This series is my nemesis series—it seems that I can’t escape it when searching for series books to add to my collection. People on eBay are selling them for a lot of money as they are collectible. However, anyone who wants them should just come to my state because my only local antique mart seems to only have people selling Hollister books. I just got a bunch from there in November and the very next day a friend had a bunch donated to her library and asked me if I wanted them. Argh! Can’t escape them! So naturally, I figured I had to read one for my project.

Just within the first opening pages readers can see the idealistic, safe, and prosperous time of America that was the 1950s. When Holly and Ricky get into the moving van to give better directions to the driver one nowadays automatically thinks, “Oh, my god, the children are getting into a car with a stranger.” However, back in the 1950s no one would have batted an eye at this. The world was a safe place and no one would've even considered that the moving van could've just driven away kidnapping the children.

The Hollister parents are described in traditional ways that parents are described in series fiction. They give off the feel that you just want them to e your parents. Mrs. Hollister is described as a “pretty blonde haired mother,” while Mr. Hollister is described as a “tall, athletic looking man” with brown eyes that “crinkled at the corners when he smiled and brown wavy hair” (p. 10). The Hollisters have moved to Shoreham because of the store. Mr. Hollister had had a chance to buy a hardware business which had closed. To it, he had added all kinds of athletic equipment and sporting goods. Their mother informs the children that “Dad hasn't any clerks yet, so he's going to let you all help himself hardware and sporting goods” (p. 27). This is a common thing of this time period—the children automatically being recruited to help with ma and pop type stores. It is easier than paying other people.

Joey is a total bully. There is actually a pretty violent fight scene for such a happy series. At Ann and Jeff’s party, the kids teases him and “Joey became very angry. He wanted to hit somebody, but did not dare. Holly was giggling so hard, she had to put her head down until her nose was almost touching the ice cream. Suddenly, Joey had an idea. He pushed Holly's head down right into the ice cream! Joey jumped up from the table and ran for the door. Pete instantly set off after him. He gained on him as they raced across the lawn. Then, with a flying tackle, he tumbled Joey to the ground. The boys rolled over and over as the other children from the party gathered around him. ‘Give it to him good!’ cried Dave. When the fighters scrambled to their feet, Joey punched Pete, and Pete hit him back” (p. 42-43).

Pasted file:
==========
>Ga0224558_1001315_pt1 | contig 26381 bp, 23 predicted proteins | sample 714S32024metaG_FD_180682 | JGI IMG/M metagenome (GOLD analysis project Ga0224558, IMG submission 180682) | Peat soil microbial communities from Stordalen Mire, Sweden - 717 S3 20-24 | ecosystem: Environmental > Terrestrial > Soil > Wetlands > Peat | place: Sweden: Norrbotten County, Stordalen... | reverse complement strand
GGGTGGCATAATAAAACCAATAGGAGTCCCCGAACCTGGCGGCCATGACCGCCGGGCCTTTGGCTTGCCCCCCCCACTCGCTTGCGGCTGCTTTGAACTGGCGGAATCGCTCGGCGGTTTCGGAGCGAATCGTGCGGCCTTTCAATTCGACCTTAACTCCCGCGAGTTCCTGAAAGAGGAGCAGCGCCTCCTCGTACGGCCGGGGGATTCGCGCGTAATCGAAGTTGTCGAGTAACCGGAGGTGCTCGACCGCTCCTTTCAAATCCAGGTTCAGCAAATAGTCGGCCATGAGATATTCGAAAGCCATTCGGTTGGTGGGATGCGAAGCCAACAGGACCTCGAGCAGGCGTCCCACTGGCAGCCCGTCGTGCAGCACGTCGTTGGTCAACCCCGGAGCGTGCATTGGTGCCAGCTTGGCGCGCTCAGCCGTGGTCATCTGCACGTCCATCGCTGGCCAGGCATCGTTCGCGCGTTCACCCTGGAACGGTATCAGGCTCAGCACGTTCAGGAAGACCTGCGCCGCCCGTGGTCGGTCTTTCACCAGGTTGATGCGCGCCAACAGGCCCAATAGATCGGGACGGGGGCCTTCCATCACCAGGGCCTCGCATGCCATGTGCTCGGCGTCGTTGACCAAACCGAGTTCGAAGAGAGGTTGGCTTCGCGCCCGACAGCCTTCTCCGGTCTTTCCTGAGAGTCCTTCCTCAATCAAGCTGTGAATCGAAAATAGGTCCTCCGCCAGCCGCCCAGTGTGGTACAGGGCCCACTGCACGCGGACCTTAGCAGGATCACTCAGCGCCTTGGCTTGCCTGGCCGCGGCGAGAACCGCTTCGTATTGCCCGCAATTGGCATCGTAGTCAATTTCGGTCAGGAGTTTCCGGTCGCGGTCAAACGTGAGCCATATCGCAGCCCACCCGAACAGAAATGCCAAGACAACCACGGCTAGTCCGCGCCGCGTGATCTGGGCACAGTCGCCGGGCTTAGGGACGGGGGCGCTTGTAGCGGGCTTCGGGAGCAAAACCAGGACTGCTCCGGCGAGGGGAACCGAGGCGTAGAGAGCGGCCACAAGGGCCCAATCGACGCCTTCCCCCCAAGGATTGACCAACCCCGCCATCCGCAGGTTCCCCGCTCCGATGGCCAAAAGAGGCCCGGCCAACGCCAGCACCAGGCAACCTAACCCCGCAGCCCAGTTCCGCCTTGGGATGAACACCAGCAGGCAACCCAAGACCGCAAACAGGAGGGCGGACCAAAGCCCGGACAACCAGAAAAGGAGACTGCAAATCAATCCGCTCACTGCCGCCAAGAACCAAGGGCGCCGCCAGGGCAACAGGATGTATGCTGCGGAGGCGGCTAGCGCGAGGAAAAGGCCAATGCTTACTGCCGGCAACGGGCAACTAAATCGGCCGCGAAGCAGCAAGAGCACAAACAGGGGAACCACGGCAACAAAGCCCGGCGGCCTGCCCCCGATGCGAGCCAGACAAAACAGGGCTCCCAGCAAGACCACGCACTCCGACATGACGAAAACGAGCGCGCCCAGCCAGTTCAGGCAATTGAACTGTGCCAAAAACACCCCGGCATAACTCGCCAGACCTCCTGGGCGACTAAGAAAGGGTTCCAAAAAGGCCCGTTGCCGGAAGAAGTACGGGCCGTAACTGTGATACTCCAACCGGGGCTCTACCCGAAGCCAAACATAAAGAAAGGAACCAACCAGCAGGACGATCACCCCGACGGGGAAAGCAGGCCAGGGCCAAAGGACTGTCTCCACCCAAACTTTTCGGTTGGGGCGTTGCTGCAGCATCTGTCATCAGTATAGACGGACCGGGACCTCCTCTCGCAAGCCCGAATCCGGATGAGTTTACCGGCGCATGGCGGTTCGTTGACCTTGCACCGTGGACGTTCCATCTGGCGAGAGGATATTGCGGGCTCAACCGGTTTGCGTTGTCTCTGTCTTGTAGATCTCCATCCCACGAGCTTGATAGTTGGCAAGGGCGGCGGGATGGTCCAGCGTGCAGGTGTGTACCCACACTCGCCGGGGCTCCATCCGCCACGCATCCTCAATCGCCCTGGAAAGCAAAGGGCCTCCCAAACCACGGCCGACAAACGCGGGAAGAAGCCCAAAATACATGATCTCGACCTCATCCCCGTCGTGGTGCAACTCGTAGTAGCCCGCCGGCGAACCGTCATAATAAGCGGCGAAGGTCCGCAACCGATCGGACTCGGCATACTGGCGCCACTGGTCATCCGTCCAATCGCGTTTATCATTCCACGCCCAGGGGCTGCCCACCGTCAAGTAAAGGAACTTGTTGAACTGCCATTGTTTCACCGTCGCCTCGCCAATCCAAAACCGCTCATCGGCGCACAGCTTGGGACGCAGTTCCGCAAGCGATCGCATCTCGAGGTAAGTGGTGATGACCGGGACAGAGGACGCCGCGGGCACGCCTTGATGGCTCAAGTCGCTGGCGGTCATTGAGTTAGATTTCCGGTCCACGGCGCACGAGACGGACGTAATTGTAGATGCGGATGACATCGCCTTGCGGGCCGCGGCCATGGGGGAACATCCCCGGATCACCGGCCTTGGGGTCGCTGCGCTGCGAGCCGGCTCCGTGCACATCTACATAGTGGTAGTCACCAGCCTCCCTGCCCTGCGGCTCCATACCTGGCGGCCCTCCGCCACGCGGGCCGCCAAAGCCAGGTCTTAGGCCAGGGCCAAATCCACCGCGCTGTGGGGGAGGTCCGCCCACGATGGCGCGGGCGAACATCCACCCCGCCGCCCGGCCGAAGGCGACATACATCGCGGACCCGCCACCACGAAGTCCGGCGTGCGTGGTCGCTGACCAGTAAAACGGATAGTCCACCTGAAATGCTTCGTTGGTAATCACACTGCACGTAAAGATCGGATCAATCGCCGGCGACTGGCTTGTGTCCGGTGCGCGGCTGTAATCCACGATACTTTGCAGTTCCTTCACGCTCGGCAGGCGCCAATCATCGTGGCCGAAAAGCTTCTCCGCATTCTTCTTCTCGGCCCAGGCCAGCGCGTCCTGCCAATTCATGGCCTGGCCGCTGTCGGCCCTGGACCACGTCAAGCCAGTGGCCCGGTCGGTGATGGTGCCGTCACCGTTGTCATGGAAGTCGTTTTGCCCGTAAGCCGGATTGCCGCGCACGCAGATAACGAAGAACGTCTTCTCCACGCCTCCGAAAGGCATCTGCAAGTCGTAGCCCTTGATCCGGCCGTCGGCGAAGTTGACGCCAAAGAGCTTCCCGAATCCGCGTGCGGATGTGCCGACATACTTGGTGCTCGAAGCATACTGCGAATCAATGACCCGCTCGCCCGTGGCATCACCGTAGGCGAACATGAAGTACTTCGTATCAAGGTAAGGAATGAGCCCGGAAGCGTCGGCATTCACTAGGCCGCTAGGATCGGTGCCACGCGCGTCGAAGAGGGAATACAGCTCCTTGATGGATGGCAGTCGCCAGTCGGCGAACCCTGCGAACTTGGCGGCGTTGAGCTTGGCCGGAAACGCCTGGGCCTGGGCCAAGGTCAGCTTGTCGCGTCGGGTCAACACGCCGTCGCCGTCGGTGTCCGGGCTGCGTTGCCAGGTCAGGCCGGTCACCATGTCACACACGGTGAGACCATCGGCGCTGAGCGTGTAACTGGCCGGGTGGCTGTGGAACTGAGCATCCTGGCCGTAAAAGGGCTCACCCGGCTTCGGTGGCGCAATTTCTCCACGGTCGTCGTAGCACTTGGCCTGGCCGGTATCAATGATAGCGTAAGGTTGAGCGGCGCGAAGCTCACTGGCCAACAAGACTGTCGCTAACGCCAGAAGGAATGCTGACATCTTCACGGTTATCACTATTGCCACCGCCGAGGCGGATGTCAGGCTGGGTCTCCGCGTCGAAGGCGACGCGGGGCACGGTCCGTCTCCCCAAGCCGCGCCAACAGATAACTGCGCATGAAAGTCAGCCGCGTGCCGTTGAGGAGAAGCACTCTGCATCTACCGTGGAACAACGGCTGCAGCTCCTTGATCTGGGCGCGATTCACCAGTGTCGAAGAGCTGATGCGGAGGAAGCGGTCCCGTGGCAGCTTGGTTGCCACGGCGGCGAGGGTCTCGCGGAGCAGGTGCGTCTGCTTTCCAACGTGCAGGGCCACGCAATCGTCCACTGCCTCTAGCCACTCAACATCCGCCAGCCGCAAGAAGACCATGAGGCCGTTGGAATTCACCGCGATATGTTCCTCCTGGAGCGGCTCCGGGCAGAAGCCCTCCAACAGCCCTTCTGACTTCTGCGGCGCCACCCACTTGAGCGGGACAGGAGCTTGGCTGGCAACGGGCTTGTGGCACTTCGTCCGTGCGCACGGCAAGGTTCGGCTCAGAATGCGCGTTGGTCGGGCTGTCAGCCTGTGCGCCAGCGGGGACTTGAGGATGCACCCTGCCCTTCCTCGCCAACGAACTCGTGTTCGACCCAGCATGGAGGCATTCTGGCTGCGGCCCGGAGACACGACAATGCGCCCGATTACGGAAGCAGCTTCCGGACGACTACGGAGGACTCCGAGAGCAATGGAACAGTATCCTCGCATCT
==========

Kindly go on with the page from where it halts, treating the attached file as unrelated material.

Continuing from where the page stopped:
A good series for representing the idyllic 1950s post-War America . . . possibly at least until the series turns all mystery happy like most tended to do because of the popularity of Nancy Drew and the Hardy Boys. 

1 comment:

  1. Hi Lindsey,
    I just came across your blog this morning. Thank you so much for writing about The Happy Hollisters. These books were written by my husband's grandfather, Andrew Svenson, under the pseudonym of Jerry West. He was a series author for the Stratemeyer Syndicate, and outlined/wrote/edited a number of titles in the Hardy Boys and Bobbsey Twins series. The Happy Hollisters series was based on his real-life family and their adventures growing up in New Jersey. The books have been out of print for over 40 years, but we have started reissuing them in paperback and ebook. Happily they have found a new audience in the children and grandchildren of the children who enjoyed the books when they were originally published in the 50s and 60s! We have reissued the first 12 volumes, plus volume 21, and are working to reissue several more each year until the entire series is back in print. Since you're a fan of series books, I thought you might find this information interesting. Please let us know if we can answer any questions for you about this series, or the author "Jerry West."
    Sincerely, Callie Svenson